“The skills shortage has been identified as a critical risk item and is being monitored on an ongoing basis. The importation of skills remains a possibility, but will only be resorted to as a last option should it be proven that these skills are not available in South Africa,” notes Hugo.

He adds that the city is mindful of certain materials shortages, but that forward planning has ensured that the construction progress has not been impeded. Nevertheless, the situation is being monitored on an ongoing basis.

“The two main risk items identified before construction commenced, being the timeframe and finance, remain a challenge. All aspects of the project are being closely monitored to ensure early warning of any projected programme or budgetary overruns. This will allow remedial action to be taken to address any such deviations should these occur.”

The contract contains a penalty of R250 000 a day for late completion but, given that the contractual completion date is non-negotiable, it is not envisaged that penalties will become payable.

Cape Town mayor Helen Zille believes that the city is fully committed to making the 2010 FIFA World Cup a resounding success, as it was the first host city to launch its logo. “The situation for the building of Green Point stadium is complex but I’m delighted to say that we are on schedule.”

Moses Mabhida stadium

This is another stadium that is to be built from scratch for the event. To meet FIFA requirements, new roofed upper tiers will have to be con- structed at the north and south ends of the ground, and behind each of the goals.

This will create a fully encircled oval with a 70 000 seating capacity. A special feature of the stadium will be a 30-storey arch around the stadium. The stadium will be built directly behind Kings Park stadium, just outside Durban’s city centre.

Speaking to Engineering News, spokesperson for the Moses Mabhida stadium, in KwaZulu-Natal, Julie-May Ellingson said that construction was well ahead of the programme, with the piling foundation for the stadium bowl and the basic foundation for the arch well under way.

Construction of the piling foundation for the stadium bowl had thus far amounted to some 23 000 t of concrete, 330 t of steel and 1 900 piles already on the ground, Ellingson explained.

The two arches on the south end of the diaphragm wall were 100% complete, with the north-end wall being 50% complete with 6 599 t of concrete and 400 t of steel having been used on the three arches to date.

The appointed contractor was “busy with pile caps to create columns to support the stadium, and, to date, some 2 000 t of concrete and 300 t of steel have been used”.

“Six of the 12 cranes and 20 mobile cranes are on site,” Elingson said.

At construction peak, which would be at the end of this year, some 2 000 employees would be working on the project.

Nelson Mandela Bay multipurpose stadium

It is envisaged that the Nelson Mandela Bay multi- purpose stadium will be built on the verge of a lake, and will have multiple uses, most notably soccer, rugby and other sporting events.

During the FIFA World Cup, the stadium will have 50 000 seats and after the event, 40 000 seats. The stadium will have five tiers.

The Eastern Province Herald reported that the Nelson Mandela Bay municipality has decided to downgrade Port Elizabeth’s soccer World Cup stadium, owing to the fact that the Eastern Cape government had not paid the R212-million it had previously committed to the project.

It was initially estimated that the Nelson Mandela Bay multipurpose stadium would cost R250-million, but the figure increased to R711-million in 2006, and finally to R1,2-billion. This left the municipality with a shortfall of R262-million, with the National Treasury saying it would not allocate any more funds.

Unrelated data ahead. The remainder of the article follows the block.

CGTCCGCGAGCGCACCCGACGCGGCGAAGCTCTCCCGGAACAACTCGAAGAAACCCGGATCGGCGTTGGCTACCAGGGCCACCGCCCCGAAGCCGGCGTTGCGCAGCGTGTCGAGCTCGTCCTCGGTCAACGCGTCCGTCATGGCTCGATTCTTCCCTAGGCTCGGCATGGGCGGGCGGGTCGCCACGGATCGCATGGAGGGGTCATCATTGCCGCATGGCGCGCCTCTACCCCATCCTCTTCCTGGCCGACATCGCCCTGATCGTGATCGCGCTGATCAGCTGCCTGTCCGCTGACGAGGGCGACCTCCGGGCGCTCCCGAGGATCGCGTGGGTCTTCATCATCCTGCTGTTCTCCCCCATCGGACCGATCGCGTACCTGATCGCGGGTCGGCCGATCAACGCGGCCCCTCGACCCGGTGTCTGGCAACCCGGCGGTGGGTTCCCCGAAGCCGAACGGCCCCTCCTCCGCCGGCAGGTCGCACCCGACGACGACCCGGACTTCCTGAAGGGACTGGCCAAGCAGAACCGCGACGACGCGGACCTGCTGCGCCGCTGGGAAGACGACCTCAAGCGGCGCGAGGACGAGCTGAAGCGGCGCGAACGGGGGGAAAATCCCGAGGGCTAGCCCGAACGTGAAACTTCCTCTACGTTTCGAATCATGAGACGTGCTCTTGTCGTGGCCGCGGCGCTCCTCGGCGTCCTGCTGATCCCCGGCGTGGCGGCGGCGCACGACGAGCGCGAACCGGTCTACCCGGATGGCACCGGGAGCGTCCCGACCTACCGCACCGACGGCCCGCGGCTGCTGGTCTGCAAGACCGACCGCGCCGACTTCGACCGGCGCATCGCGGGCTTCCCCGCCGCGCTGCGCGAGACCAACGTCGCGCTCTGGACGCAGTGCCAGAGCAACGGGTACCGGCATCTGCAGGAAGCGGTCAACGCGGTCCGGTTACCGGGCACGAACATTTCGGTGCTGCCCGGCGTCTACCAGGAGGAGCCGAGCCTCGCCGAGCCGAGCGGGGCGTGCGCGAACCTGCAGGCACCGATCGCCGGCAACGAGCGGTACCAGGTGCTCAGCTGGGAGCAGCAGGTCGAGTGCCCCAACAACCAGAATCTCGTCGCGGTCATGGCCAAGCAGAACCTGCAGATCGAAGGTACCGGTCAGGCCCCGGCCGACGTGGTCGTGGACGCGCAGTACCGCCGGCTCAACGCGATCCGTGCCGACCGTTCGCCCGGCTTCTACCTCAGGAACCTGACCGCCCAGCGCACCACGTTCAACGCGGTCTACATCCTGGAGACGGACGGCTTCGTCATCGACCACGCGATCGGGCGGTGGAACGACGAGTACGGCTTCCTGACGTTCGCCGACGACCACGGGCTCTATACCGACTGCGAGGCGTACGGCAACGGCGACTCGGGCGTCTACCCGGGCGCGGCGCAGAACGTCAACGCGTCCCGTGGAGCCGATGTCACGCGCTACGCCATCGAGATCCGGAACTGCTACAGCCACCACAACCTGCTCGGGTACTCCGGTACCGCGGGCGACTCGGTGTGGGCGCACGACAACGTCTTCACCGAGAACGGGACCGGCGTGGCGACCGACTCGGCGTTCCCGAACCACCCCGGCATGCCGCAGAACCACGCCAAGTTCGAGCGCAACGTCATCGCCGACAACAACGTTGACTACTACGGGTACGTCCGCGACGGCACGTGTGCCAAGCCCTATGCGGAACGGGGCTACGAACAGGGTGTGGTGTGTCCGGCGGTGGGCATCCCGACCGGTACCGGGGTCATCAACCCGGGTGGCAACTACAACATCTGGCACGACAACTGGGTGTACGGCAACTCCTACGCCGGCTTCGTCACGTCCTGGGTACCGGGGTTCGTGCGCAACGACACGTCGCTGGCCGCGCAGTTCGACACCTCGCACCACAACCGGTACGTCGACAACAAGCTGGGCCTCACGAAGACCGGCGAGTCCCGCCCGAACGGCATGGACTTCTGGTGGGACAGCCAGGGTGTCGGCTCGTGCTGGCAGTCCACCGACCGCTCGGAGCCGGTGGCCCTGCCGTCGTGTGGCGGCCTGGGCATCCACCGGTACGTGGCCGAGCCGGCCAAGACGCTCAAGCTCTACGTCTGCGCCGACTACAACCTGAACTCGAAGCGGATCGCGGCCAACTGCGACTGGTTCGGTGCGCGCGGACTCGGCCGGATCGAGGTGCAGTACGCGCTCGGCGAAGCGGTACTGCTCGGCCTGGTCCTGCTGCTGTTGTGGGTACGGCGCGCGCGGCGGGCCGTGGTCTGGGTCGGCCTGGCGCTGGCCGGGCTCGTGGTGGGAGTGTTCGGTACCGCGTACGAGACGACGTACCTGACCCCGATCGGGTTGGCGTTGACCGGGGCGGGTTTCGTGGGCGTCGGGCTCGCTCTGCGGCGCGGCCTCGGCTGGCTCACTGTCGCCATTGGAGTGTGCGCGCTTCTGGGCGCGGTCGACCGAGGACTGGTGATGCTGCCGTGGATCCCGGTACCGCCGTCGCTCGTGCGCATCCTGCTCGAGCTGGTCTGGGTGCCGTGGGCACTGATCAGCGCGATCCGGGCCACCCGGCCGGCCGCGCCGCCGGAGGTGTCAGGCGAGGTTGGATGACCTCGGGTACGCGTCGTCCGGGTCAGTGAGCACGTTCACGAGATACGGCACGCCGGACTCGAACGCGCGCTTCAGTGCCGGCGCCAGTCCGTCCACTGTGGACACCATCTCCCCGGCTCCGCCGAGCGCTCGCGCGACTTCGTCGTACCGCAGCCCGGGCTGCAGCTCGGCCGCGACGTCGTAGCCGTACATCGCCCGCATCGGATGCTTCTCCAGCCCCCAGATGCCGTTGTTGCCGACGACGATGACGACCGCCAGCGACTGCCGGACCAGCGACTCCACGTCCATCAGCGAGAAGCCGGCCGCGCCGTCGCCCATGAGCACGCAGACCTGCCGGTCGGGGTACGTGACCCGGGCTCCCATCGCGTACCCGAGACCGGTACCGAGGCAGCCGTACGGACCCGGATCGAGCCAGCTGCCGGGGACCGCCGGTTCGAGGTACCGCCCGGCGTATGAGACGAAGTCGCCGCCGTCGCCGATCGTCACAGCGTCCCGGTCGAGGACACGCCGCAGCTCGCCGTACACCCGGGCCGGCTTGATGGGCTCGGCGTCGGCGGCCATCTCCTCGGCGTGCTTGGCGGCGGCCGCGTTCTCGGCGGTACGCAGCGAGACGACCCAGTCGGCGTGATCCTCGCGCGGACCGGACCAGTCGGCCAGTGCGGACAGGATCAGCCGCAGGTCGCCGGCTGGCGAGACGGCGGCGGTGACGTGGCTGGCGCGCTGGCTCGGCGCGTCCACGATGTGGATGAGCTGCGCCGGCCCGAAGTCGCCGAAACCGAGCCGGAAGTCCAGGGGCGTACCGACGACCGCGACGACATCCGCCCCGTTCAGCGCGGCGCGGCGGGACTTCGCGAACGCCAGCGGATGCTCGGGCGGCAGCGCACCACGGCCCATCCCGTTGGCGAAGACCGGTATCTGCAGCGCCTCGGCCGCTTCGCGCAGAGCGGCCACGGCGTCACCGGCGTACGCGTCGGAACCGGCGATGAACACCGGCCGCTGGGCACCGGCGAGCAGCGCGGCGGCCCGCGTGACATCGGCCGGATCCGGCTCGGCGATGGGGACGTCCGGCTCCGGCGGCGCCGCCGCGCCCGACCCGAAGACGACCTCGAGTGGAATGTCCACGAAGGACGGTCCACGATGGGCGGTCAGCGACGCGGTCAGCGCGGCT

However, the Bisho provincial government says it remains committed to the development and will release the funds if the municipality can explain why the budget has escalated to more than R1,2-billion.

Nelson Mandela Bay municipality communications director Roland Williams tells Engineering News that the value of the stadium is in fact R1,3-billion, of which R1,1-billion has already been secured.

He adds that the stadium is scheduled to be a FIFA-compliant stadium in December 2008. “All the components of the project are critical, but, fortunately, contingencies have been built into the project plan and everything is going according to plan,” says Williams.

Penalties have been built into the contract and revolve around ensuring that the stadium is completed by the project delivery date.

Mbombela stadium

Construction of the new Mbombela stadium on open land 7 km north of Nelspruit is expected to be completed in 2009. Mbombela stadium has been designed to ensure that it is sustainable beyond the tournament as an adaptable, relevant multisport, entertainment, and exhibition venue.

Mbombela stadium has been allocated both first- and second-round matches and has a capacity of just over 40 000.

Foundation pouring at the Mbombela stadium in Nelspruit, Mpumalanga, had already started, and spokesperson Vusi Sibiya told Engineering News that concrete pouring for the piles had begun.

He added that surface drainage on the northern side was about 70 % complete, and bulk earthworks were almost complete.

While work on the northern end had been delayed by the relocation of the two schools that were on site, “work was picking up speed”, Sibiya said.

Besides confirming that additional funding for the project was a challenge, he pointed out that the contractor was working ahead to compile a database of the total workforce and the skills needed on site when construction began.

“The actual stands for the stadium are expected to start taking shape in June,” he said of the R920-million sports facility set to be ready for use by early 2009.

Peter Mokaba sports complex

The construction of the R124-million Peter Mokaba sports complex is under way. The funding has been secured with the Development Bank of Southern Africa, the Limpopo provincial government and the Polokwane municipality.

The project will be completed by October 2009.